"they have turned a uniform gray color," I am referring to the
    hamburgers. The briquettes will remain as cold and lifeless as
    Leonard Nimoy. The backyard chef will keep this up--squirting,
    lighting, waiting; squirting, lighting, waiting--until the
    bacterial level in the side dishes has reached the point where the
    potato salad rises up from its bowl, Blob-like, and attempts to mate
    with the corn. This is the signal that it's time to order Chinese
    food.

    The problem is that modern charcoal, manufactured under strict
    consumer-safety guidelines, is one of the least-flammable substances
    on Earth. On more than one occasion, quick-thinking individuals
    have extinguished a raging house fire by throwing charcoal on it.
    Your backyard chef would be just as successful trying to ignite a
    pile of rocks.

    Is there a solution? Yes. There happens to be a technique that is
    guaranteed to get your charcoal burning very, very quickly, although
    you should not attempt this technique unless you meet the following
    criterion: You are a complete idiot.

    I found out about this technique from alert reader George Rasko, who
    sent me a letter describing something he came across on the World
    Wide Web, a computer network that you should definitely learn more
    about, because as you read these words, your 11-year-old is
    downloading pornography from it.

    By hooking into the World Wide Web, you can look at a variety of
    electronic "pages," consisting of documents, pictures, and videos
    created by people all over the world. One of these is a guy named
    (really) George Goble, a computer person in the Purdue University
    engineering department. Each year, Goble and a bunch of other
    engineers hold a picnic in West Lafayette, Indiana, at which they
    cook hamburgers on a big grill. Being engineers, they began looking
    for practical ways to speed up the charcoal-lighting process.

    "We started by blowing the charcoal with a hair dryer," Goble told
    me in a telephone interview. "Then we figured out that it would
    light faster if we used a vacuum cleaner."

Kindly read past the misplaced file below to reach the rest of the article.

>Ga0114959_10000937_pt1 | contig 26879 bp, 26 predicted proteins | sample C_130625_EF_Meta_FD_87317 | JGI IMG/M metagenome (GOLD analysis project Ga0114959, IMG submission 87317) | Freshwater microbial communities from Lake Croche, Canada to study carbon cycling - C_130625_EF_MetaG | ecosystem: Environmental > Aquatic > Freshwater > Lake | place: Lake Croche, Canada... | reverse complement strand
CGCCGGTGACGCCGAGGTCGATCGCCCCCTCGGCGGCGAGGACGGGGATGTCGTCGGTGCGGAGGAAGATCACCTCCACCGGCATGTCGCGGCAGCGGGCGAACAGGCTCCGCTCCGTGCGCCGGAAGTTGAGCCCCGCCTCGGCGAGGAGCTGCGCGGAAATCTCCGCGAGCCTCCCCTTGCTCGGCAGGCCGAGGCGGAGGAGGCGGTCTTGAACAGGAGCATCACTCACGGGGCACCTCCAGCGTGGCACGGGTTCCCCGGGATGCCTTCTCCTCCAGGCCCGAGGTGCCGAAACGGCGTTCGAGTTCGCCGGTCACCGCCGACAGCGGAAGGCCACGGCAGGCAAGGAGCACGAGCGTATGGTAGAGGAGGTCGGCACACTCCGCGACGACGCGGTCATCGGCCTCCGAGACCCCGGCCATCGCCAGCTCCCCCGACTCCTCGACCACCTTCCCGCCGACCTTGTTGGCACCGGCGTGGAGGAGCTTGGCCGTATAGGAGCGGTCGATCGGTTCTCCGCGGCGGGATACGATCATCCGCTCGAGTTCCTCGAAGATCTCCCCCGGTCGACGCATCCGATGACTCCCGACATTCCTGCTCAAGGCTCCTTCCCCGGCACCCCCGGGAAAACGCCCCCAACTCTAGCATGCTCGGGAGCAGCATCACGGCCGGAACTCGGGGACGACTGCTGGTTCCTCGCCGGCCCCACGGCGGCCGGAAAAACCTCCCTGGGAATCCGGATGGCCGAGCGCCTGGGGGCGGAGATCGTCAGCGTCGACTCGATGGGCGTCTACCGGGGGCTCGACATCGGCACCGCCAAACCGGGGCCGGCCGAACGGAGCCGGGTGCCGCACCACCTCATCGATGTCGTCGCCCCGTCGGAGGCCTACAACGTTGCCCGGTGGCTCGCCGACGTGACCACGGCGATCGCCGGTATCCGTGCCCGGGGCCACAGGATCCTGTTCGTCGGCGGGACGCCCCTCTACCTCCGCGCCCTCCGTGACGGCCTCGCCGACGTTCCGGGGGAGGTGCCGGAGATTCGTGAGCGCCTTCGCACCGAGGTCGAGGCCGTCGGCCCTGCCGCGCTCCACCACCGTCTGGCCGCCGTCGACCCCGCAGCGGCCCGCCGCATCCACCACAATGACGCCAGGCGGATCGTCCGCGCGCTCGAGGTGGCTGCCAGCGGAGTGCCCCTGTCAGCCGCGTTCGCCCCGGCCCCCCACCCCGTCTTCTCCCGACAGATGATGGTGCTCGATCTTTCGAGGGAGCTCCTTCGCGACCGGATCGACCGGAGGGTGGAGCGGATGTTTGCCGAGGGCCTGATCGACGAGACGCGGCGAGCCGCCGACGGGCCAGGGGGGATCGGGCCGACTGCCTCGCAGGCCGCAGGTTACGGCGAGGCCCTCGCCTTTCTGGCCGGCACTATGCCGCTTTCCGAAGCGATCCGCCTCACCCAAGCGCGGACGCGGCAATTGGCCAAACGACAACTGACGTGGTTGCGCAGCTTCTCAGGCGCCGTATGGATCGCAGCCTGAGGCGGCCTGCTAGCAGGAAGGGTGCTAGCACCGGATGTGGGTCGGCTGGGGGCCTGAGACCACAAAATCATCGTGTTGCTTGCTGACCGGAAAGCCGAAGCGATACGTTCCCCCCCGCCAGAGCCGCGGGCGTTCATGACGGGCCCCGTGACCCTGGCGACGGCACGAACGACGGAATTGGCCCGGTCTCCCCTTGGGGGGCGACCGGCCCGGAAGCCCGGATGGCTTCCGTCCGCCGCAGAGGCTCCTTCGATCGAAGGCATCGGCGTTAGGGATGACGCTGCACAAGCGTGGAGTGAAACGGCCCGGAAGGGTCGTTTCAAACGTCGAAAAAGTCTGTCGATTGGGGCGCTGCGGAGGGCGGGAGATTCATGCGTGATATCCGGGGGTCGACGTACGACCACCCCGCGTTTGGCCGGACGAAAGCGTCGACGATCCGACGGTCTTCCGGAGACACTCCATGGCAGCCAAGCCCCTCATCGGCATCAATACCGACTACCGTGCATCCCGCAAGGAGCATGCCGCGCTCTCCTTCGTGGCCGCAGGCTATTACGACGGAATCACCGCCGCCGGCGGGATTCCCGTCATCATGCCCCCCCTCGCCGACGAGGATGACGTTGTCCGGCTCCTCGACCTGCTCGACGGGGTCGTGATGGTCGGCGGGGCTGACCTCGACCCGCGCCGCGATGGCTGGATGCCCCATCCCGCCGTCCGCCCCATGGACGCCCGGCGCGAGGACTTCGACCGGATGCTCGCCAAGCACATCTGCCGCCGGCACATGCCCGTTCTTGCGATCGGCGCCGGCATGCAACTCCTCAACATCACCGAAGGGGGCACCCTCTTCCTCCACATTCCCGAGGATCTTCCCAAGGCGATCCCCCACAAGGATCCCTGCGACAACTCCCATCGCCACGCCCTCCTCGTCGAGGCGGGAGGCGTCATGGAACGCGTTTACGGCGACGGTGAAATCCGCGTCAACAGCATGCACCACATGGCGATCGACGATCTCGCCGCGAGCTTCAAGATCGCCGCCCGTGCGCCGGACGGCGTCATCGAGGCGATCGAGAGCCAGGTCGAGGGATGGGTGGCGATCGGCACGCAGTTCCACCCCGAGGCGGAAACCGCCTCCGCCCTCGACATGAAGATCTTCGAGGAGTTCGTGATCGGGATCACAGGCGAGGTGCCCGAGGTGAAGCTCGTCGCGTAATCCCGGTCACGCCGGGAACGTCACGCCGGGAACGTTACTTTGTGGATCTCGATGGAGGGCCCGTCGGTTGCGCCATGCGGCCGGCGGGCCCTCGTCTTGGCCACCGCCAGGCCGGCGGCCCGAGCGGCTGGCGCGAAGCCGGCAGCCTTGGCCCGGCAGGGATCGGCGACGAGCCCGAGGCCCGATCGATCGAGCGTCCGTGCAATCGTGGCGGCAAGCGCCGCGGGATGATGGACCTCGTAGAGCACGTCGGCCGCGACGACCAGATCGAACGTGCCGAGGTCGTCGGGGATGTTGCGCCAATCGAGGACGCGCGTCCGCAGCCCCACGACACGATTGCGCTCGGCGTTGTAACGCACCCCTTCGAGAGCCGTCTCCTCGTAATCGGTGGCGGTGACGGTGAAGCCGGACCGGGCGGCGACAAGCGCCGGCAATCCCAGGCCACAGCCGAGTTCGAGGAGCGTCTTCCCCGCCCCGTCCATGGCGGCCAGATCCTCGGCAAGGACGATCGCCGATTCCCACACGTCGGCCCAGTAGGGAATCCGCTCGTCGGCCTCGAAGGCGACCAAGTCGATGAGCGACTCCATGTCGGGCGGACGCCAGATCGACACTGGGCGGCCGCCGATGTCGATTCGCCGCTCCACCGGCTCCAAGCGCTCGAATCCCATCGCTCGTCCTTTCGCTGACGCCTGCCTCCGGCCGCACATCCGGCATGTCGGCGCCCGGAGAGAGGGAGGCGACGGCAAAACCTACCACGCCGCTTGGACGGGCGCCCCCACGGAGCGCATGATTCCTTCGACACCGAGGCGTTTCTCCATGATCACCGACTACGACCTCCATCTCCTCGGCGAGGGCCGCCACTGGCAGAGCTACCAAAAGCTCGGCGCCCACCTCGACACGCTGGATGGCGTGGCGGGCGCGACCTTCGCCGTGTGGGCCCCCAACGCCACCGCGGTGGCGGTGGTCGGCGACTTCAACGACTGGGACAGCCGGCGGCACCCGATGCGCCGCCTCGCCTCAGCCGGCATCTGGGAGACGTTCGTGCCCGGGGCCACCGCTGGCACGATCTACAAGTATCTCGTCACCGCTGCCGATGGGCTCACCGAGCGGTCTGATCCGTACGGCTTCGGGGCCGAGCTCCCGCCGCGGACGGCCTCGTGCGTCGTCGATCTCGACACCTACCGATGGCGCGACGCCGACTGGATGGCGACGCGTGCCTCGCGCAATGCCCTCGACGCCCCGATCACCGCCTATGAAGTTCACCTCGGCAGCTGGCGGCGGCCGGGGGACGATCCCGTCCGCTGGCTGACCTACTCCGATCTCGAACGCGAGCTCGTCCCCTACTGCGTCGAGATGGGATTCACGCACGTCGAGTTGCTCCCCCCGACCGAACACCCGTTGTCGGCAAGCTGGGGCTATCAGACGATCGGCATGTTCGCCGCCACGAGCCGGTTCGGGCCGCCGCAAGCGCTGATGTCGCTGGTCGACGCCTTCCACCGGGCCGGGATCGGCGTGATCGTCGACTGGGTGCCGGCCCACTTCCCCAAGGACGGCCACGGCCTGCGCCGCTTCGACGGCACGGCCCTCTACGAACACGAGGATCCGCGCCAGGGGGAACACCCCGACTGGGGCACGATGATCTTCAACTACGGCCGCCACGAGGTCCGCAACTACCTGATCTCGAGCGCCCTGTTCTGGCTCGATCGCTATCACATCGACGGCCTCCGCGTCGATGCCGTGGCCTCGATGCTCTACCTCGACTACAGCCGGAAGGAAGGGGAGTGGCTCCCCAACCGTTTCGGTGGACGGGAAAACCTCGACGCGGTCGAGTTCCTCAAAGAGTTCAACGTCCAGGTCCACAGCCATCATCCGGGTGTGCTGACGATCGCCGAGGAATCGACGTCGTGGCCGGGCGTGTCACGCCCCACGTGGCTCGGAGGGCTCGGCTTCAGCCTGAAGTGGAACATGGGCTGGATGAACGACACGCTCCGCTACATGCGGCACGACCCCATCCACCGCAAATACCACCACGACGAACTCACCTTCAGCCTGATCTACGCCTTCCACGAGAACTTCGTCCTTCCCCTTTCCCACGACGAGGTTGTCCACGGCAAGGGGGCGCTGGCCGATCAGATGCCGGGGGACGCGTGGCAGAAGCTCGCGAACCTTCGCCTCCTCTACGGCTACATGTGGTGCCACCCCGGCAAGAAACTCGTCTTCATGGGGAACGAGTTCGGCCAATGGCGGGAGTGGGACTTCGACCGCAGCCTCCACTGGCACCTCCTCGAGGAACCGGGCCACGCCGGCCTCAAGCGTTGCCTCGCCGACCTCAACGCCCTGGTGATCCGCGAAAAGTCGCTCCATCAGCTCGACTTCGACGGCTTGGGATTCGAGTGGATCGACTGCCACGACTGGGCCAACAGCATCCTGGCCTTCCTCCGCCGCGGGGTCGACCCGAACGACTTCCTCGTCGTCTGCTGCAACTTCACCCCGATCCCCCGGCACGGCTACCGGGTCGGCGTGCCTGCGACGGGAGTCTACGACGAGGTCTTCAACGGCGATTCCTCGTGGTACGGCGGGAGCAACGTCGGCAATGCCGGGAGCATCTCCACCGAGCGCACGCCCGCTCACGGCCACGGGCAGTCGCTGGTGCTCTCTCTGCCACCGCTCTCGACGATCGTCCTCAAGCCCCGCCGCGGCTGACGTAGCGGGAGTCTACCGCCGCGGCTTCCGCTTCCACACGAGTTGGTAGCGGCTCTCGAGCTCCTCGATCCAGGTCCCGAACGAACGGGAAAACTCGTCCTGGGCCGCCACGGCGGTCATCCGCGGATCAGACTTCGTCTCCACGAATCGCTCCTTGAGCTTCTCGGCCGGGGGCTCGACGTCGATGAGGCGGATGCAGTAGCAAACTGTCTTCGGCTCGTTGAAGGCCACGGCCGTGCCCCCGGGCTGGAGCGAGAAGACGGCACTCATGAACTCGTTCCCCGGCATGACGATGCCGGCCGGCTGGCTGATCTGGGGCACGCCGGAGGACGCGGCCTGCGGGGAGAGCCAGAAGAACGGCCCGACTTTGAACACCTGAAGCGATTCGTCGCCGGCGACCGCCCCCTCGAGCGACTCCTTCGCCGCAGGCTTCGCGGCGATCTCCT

If you know anything about (1) engineers and (2) guys in general,
    you know what happened: The purpose of the charcoal-lighting
    shifted from cooking hamburgers to seeing how fast they could light
    the charcoal.

    From the vacuum cleaner, they escalated to using a propane torch,
    then an acetylene torch. Then Goble started using compressed pure
    oxygen, which caused the charcoal to burn much faster, because as
    you recall from chemistry class, fire is essentially the rapid
    combination of oxygen with the cosine to form the Tigris and
    Euphrates rivers (or something along those lines).

    By this point, Goble was getting pretty good times. But in the
    world of competitive charcoal-lighting, "pretty good" does not cut
    the mustard. Thus, Goble hit upon the idea of using--get
    ready--liquid oxygen. This is the form of oxygen used in rocket
    engines; it's 295 degrees below zero and 600 times as dense as
    regular oxygen. In terms of releasing energy, pouring liquid oxygen
    on charcoal is the equivalent of throwing a live squirrel into a
    room containing 50 million Labrador retrievers. On Gobel's World
    Wide Web page (the address is http://ghg.ecn.purdue.edu/), you can
    see actual photographs and a video of Goble using a bucket attached
    to a 10-foot-long wooden handle to dump 3 gallons of liquid oxygen
    (not sold in stores) onto a grill containing 60 pounds of charcoal
    and a lit cigarette for ignition. What follows is the most
    impressive charcoal-lighting I have ever seen, featuring a large
    fireball that, according to Goble, reached 10,000 degrees
    Fahrenheit. The charcoal was ready for cooking in--this has to be a
    world record--3 seconds.

    There's also a photo of what happened when Goble used the same
    technique on a flimsy $2.88 discount-store grill. All that's left
    is a circle of charcoal with a few shreds of metal in it.
    "Basically, the grill vaporized," said Goble. "We were thinking of
    returning it to the store for a refund."

    Looking at Goble's video and photos, I became, as an American, all
    choked up with gratitude at the fact that I do not live anywhere
    near the engineers' picnic site. But also, I was proud of my
    country for producing guys who can be ready to barbecue in less time
    than it takes for guys in less-advanced nations, such as France, to
    spit.

    Will the 3-second barrier ever be broken? Will engineers come up
    with a new, more powerful charcoal-lighting technology? It's
    something for all of us to ponder this summer as we sit outside,
    chewing our hamburgers, every now and then glancing in the direction
    of West Lafayette, Indiana, looking for a mushroom cloud.


    Video now on youtube:
    http://www.youtube.com/watch?v=TBLr_XrooLs


    jt